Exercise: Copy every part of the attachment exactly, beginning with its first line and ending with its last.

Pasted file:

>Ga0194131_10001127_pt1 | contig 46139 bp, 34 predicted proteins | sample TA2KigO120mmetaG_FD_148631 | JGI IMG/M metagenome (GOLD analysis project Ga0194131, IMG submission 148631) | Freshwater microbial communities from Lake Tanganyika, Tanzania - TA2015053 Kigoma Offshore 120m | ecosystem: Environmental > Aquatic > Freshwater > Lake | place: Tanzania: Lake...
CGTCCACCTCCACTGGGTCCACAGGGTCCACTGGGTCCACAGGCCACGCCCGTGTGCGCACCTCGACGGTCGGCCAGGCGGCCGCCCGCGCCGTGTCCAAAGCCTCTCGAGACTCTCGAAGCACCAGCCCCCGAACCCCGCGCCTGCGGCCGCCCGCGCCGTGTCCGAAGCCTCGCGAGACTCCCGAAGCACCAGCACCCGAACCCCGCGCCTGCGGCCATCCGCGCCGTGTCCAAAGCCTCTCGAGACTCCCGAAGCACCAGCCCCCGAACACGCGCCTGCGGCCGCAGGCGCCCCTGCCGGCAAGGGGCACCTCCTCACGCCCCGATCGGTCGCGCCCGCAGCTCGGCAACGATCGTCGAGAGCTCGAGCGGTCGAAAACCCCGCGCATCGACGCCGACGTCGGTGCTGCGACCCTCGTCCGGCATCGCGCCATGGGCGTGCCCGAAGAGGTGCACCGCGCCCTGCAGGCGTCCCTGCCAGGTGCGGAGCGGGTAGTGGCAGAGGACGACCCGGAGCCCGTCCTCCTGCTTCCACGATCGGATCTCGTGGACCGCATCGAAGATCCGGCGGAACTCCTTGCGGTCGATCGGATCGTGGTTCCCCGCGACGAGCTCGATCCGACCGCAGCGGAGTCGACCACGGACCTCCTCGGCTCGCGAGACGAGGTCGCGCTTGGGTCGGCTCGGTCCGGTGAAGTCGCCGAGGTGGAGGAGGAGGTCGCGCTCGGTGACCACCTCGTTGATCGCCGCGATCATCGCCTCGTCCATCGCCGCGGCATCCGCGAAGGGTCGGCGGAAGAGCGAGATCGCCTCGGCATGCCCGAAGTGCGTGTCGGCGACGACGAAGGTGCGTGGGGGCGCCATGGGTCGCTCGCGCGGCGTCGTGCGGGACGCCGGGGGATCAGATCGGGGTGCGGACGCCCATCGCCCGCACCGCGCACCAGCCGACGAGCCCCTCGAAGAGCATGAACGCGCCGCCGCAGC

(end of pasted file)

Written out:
>Ga0194131_10001127_pt1 | contig 46139 bp, 34 predicted proteins | sample TA2KigO120mmetaG_FD_148631 | JGI IMG/M metagenome (GOLD analysis project Ga0194131, IMG submission 148631) | Freshwater microbial communities from Lake Tanganyika, Tanzania - TA2015053 Kigoma Offshore 120m | ecosystem: Environmental > Aquatic > Freshwater > Lake | place: Tanzania: Lake...
CGTCCACCTCCACTGGGTCCACAGGGTCCACTGGGTCCACAGGCCACGCCCGTGTGCGCACCTCGACGGTCGGCCAGGCGGCCGCCCGCGCCGTGTCCAAAGCCTCTCGAGACTCTCGAAGCACCAGCCCCCGAACCCCGCGCCTGCGGCCGCCCGCGCCGTGTCCGAAGCCTCGCGAGACTCCCGAAGCACCAGCACCCGAACCCCGCGCCTGCGGCCATCCGCGCCGTGTCCAAAGCCTCTCGAGACTCCCGAAGCACCAGCCCCCGAACACGCGCCTGCGGCCGCAGGCGCCCCTGCCGGCAAGGGGCACCTCCTCACGCCCCGATCGGTCGCGCCCGCAGCTCGGCAACGATCGTCGAGAGCTCGAGCGGTCGAAAACCCCGCGCATCGACGCCGACGTCGGTGCTGCGACCCTCGTCCGGCATCGCGCCATGGGCGTGCCCGAAGAGGTGCACCGCGCCCTGCAGGCGTCCCTGCCAGGTGCGGAGCGGGTAGTGGCAGAGGACGACCCGGAGCCCGTCCTCCTGCTTCCACGATCGGATCTCGTGGACCGCATCGAAGATCCGGCGGAACTCCTTGCGGTCGATCGGATCGTGGTTCCCCGCGACGAGCTCGATCCGACCGCAGCGGAGTCGACCACGGACCTCCTCGGCTCGCGAGACGAGGTCGCGCTTGGGTCGGCTCGGTCCGGTGAAGTCGCCGAGGTGGAGGAGGAGGTCGCGCTCGGTGACCACCTCGTTGATCGCCGCGATCATCGCCTCGTCCATCGCCGCGGCATCCGCGAAGGGTCGGCGGAAGAGCGAGATCGCCTCGGCATGCCCGAAGTGCGTGTCGGCGACGACGAAGGTGCGTGGGGGCGCCATGGGTCGCTCGCGCGGCGTCGTGCGGGACGCCGGGGGATCAGATCGGGGTGCGGACGCCCATCGCCCGCACCGCGCACCAGCCGACGAGCCCCTCGAAGAGCATGAACGCGCCGCCGCAGC